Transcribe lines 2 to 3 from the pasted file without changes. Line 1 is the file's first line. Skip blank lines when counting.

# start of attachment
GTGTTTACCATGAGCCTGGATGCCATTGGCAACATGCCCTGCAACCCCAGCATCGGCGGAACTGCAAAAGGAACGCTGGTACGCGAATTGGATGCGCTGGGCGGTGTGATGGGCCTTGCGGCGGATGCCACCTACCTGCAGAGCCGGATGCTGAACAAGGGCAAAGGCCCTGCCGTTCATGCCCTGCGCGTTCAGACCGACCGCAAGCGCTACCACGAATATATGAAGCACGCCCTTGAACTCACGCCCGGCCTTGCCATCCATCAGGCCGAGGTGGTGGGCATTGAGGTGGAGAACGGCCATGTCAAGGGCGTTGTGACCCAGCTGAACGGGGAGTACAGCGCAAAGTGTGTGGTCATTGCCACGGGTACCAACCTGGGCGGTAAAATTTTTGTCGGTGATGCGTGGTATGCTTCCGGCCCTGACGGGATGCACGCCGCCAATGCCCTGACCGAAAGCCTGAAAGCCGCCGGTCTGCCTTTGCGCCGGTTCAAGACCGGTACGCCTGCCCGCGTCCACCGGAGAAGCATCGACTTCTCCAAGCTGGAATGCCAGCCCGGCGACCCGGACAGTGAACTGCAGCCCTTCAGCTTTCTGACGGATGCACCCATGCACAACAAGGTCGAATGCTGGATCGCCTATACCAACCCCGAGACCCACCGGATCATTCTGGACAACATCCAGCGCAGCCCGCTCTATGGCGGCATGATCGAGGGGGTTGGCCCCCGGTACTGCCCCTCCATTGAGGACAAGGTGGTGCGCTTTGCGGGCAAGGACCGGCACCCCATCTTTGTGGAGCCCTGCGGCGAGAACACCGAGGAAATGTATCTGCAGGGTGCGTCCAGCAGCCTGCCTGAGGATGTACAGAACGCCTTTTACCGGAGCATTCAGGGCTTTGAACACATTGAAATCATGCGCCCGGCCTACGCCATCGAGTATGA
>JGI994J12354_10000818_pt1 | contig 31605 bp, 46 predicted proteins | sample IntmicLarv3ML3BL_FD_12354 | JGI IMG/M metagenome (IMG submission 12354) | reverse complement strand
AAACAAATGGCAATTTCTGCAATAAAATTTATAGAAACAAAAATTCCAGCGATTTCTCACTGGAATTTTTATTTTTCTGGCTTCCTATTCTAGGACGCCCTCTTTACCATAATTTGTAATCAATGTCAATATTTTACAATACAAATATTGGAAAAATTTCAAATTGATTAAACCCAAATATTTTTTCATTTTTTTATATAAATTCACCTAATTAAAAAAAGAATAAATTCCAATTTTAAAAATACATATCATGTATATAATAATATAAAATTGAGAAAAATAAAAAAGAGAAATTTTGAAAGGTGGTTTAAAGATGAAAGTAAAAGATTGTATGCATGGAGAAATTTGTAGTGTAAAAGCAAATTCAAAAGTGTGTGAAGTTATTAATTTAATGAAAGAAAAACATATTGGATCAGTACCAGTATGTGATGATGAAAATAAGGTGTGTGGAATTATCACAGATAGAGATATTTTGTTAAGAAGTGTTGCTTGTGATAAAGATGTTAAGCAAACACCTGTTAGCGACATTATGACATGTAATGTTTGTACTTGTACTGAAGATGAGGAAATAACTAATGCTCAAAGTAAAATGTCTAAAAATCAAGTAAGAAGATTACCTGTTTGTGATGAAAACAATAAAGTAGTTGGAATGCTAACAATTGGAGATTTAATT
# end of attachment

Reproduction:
>JGI994J12354_10000818_pt1 | contig 31605 bp, 46 predicted proteins | sample IntmicLarv3ML3BL_FD_12354 | JGI IMG/M metagenome (IMG submission 12354) | reverse complement strand
AAACAAATGGCAATTTCTGCAATAAAATTTATAGAAACAAAAATTCCAGCGATTTCTCACTGGAATTTTTATTTTTCTGGCTTCCTATTCTAGGACGCCCTCTTTACCATAATTTGTAATCAATGTCAATATTTTACAATACAAATATTGGAAAAATTTCAAATTGATTAAACCCAAATATTTTTTCATTTTTTTATATAAATTCACCTAATTAAAAAAAGAATAAATTCCAATTTTAAAAATACATATCATGTATATAATAATATAAAATTGAGAAAAATAAAAAAGAGAAATTTTGAAAGGTGGTTTAAAGATGAAAGTAAAAGATTGTATGCATGGAGAAATTTGTAGTGTAAAAGCAAATTCAAAAGTGTGTGAAGTTATTAATTTAATGAAAGAAAAACATATTGGATCAGTACCAGTATGTGATGATGAAAATAAGGTGTGTGGAATTATCACAGATAGAGATATTTTGTTAAGAAGTGTTGCTTGTGATAAAGATGTTAAGCAAACACCTGTTAGCGACATTATGACATGTAATGTTTGTACTTGTACTGAAGATGAGGAAATAACTAATGCTCAAAGTAAAATGTCTAAAAATCAAGTAAGAAGATTACCTGTTTGTGATGAAAACAATAAAGTAGTTGGAATGCTAACAATTGGAGATTTAATT